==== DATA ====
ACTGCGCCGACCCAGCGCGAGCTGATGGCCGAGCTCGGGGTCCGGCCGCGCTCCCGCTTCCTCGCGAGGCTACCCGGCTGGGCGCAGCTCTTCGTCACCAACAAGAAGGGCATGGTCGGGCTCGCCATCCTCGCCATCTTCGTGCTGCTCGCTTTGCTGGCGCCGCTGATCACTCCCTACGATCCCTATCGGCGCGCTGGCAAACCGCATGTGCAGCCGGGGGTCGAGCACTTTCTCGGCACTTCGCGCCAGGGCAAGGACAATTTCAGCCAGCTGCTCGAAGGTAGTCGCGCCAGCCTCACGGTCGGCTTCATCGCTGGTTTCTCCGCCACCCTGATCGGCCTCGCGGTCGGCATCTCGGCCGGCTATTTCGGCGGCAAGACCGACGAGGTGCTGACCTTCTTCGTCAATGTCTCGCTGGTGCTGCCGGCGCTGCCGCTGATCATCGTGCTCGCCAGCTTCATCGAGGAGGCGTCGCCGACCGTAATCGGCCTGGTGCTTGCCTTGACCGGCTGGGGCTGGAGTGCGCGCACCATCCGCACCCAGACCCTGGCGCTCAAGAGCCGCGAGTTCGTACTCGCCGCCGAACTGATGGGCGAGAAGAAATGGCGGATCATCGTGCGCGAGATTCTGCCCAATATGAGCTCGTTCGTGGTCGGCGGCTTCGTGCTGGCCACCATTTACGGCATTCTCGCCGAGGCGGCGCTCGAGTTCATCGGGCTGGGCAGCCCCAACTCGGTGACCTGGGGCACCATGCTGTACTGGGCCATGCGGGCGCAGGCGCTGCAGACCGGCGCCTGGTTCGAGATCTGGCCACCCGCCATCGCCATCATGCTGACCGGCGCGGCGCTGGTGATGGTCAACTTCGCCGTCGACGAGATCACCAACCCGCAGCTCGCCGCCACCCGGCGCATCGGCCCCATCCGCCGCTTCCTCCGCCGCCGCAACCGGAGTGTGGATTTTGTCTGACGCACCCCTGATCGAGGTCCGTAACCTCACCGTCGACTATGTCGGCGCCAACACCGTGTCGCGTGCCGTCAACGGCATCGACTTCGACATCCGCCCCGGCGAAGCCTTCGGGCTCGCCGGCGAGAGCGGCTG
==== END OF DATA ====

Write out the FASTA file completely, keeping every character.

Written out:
ACTGCGCCGACCCAGCGCGAGCTGATGGCCGAGCTCGGGGTCCGGCCGCGCTCCCGCTTCCTCGCGAGGCTACCCGGCTGGGCGCAGCTCTTCGTCACCAACAAGAAGGGCATGGTCGGGCTCGCCATCCTCGCCATCTTCGTGCTGCTCGCTTTGCTGGCGCCGCTGATCACTCCCTACGATCCCTATCGGCGCGCTGGCAAACCGCATGTGCAGCCGGGGGTCGAGCACTTTCTCGGCACTTCGCGCCAGGGCAAGGACAATTTCAGCCAGCTGCTCGAAGGTAGTCGCGCCAGCCTCACGGTCGGCTTCATCGCTGGTTTCTCCGCCACCCTGATCGGCCTCGCGGTCGGCATCTCGGCCGGCTATTTCGGCGGCAAGACCGACGAGGTGCTGACCTTCTTCGTCAATGTCTCGCTGGTGCTGCCGGCGCTGCCGCTGATCATCGTGCTCGCCAGCTTCATCGAGGAGGCGTCGCCGACCGTAATCGGCCTGGTGCTTGCCTTGACCGGCTGGGGCTGGAGTGCGCGCACCATCCGCACCCAGACCCTGGCGCTCAAGAGCCGCGAGTTCGTACTCGCCGCCGAACTGATGGGCGAGAAGAAATGGCGGATCATCGTGCGCGAGATTCTGCCCAATATGAGCTCGTTCGTGGTCGGCGGCTTCGTGCTGGCCACCATTTACGGCATTCTCGCCGAGGCGGCGCTCGAGTTCATCGGGCTGGGCAGCCCCAACTCGGTGACCTGGGGCACCATGCTGTACTGGGCCATGCGGGCGCAGGCGCTGCAGACCGGCGCCTGGTTCGAGATCTGGCCACCCGCCATCGCCATCATGCTGACCGGCGCGGCGCTGGTGATGGTCAACTTCGCCGTCGACGAGATCACCAACCCGCAGCTCGCCGCCACCCGGCGCATCGGCCCCATCCGCCGCTTCCTCCGCCGCCGCAACCGGAGTGTGGATTTTGTCTGACGCACCCCTGATCGAGGTCCGTAACCTCACCGTCGACTATGTCGGCGCCAACACCGTGTCGCGTGCCGTCAACGGCATCGACTTCGACATCCGCCCCGGCGAAGCCTTCGGGCTCGCCGGCGAGAGCGGCTG